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Number theory and zeta functions

- Speaker：Masataka Chida（The Hakubi Center）
- Date：19th October 2010 (Tuesday), 16:00-
- Venue：The Hakubi Center (iCeMS West Wing 2F, Seminar Room)
- Presentation Language：Japanese

Upon hearing the word mathematics, many people conjure up images of extremely complex and difficult questions. In the area of number theory, we often consider simple problems, like Fermat’s last theorem. One old question in number theory is the distribution of primes. By definition, a prime number has no divisor except for 1 and itself, but it is not easy to understand the distribution of the primes within natural numbers. For this problem, Riemann defined an important function, the so-called the Riemann zeta function, having noticed that the behavior of values of his zeta function is closely related to the distribution of the primes in explained in the 19th century.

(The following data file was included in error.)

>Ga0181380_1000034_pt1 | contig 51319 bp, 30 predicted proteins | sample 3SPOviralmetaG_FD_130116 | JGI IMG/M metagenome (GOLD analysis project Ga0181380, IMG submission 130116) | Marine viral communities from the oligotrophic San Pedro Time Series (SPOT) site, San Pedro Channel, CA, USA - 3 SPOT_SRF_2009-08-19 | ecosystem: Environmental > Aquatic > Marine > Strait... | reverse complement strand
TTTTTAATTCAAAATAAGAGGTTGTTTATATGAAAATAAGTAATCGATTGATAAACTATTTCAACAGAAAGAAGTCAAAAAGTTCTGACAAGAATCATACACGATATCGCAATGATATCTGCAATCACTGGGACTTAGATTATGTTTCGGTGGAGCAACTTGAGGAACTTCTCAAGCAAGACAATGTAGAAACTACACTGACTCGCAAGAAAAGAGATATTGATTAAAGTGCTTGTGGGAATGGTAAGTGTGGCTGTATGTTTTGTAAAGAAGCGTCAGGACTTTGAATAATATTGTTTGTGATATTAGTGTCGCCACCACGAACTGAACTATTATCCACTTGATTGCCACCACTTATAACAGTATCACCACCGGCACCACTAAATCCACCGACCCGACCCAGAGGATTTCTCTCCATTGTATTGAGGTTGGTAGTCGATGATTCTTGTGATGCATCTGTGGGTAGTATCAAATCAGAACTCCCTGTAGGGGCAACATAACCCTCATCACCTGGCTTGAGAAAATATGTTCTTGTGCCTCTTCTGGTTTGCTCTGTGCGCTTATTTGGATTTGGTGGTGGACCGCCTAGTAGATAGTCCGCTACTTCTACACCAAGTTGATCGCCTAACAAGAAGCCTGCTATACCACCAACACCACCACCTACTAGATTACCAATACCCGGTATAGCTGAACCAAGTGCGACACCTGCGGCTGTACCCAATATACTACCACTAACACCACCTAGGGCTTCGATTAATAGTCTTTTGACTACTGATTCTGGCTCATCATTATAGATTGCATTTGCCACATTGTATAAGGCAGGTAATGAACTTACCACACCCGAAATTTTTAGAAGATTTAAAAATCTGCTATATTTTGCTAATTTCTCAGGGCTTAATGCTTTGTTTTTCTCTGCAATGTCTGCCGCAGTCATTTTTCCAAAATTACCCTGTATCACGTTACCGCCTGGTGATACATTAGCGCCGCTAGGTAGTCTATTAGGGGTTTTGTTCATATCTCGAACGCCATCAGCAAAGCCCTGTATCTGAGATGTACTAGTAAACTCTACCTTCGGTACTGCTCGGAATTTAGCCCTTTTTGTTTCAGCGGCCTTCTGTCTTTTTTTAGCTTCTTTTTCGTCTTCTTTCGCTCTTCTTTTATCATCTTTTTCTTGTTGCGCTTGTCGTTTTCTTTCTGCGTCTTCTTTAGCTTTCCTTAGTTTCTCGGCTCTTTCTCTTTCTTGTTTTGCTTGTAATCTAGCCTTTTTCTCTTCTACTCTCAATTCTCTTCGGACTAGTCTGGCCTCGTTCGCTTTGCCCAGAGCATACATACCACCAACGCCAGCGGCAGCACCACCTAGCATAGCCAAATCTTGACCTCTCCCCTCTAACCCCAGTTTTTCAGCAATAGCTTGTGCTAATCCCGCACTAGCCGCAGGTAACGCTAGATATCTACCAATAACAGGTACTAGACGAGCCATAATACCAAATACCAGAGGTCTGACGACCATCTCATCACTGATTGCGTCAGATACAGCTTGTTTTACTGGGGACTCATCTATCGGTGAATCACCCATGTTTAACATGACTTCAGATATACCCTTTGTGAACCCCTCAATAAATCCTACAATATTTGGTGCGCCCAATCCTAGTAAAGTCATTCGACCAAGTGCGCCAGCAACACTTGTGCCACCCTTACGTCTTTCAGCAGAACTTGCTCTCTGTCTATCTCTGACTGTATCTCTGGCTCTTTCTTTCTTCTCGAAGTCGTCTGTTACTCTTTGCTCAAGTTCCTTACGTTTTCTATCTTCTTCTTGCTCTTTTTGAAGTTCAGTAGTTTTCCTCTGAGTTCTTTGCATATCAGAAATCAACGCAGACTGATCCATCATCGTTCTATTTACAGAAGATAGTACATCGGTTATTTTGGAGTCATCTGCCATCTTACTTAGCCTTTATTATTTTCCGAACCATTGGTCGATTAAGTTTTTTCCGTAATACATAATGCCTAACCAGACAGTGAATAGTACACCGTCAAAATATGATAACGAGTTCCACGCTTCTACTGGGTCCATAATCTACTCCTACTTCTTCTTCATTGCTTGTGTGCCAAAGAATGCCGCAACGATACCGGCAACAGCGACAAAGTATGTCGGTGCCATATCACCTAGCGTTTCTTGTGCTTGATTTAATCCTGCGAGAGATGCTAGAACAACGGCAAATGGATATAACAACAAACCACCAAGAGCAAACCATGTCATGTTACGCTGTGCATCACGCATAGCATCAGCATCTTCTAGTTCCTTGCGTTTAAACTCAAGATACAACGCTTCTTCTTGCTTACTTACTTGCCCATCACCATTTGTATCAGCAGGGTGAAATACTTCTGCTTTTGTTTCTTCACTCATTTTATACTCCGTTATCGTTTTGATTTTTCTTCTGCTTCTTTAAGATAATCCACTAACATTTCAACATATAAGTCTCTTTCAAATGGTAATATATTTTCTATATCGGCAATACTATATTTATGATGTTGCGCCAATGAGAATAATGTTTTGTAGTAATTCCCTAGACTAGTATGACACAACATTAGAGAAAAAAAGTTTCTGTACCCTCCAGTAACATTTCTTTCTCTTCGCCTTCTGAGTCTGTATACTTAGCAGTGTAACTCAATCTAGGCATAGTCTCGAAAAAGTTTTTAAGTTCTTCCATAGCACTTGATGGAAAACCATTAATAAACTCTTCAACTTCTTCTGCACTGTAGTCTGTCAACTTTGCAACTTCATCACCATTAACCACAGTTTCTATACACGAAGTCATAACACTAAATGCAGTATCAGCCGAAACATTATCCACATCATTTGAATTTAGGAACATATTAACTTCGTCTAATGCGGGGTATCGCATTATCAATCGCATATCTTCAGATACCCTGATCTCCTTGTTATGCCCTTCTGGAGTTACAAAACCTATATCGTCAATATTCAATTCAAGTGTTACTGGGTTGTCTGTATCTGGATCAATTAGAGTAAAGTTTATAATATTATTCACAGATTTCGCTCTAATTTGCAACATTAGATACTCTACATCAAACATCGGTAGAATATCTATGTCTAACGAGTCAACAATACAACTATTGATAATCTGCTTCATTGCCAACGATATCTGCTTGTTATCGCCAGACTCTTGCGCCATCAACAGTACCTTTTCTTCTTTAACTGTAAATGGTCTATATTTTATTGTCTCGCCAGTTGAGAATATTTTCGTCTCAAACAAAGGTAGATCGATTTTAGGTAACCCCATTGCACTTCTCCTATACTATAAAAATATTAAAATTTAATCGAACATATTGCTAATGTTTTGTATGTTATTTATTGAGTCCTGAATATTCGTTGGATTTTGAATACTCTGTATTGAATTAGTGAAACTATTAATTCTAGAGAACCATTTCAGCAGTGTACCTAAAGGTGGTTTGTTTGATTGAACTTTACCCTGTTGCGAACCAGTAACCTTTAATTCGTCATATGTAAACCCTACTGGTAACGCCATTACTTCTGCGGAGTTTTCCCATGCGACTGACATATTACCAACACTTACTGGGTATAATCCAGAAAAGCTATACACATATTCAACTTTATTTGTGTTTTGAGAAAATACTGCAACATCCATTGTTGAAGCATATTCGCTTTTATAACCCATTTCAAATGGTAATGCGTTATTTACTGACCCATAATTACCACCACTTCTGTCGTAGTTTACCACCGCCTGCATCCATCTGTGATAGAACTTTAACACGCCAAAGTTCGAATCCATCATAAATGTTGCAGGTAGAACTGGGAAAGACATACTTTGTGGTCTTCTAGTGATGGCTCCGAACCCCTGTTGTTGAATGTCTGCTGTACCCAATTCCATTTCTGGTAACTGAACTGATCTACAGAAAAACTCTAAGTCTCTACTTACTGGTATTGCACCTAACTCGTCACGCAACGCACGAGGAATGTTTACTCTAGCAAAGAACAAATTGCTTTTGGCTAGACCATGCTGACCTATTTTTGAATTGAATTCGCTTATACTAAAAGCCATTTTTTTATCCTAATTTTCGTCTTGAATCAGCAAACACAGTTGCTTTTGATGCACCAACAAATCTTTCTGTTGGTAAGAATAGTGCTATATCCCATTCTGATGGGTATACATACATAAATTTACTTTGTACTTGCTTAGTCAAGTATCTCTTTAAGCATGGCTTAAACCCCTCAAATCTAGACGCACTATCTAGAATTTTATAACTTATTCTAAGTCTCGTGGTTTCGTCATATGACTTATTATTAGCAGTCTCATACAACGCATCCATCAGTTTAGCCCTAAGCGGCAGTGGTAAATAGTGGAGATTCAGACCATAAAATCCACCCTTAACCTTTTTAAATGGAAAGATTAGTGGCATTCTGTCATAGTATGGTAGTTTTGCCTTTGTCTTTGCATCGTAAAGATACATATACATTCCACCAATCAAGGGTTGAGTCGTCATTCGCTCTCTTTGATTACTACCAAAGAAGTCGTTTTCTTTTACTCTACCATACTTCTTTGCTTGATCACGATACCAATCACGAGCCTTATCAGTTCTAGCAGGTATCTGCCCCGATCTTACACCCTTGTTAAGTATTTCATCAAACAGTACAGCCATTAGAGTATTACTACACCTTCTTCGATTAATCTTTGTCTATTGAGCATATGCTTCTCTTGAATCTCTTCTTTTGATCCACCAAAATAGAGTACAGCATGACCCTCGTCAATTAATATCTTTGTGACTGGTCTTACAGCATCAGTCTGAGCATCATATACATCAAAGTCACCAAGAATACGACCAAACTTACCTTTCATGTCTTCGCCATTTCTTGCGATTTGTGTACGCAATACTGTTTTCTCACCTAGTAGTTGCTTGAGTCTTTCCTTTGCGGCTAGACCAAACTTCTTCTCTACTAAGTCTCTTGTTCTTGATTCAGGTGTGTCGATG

In his research, Riemann reached an important conjecture, the so-called Riemann hypothesis. After Riemann, Hadamard and de la Vallee Poussin solved this problem independently of each other using a property of the Riemann zeta function. Their result is called the prime number theorem. However, the Riemann hypothesis remains unsolved to this day, and it seems that we are very far from solving the problem. The zeta function has been generalized in various ways, and therefore zeta functions are still an important research subject in number theory. The automorphic L-function, which is my research subject, is a kind of zeta function, which closely related to the BSD conjecture, and is one of the Millennium Prize Problems of the Clay Mathematical institute. In this seminar, I will explain the zeta function and its relations with my research using some concrete examples.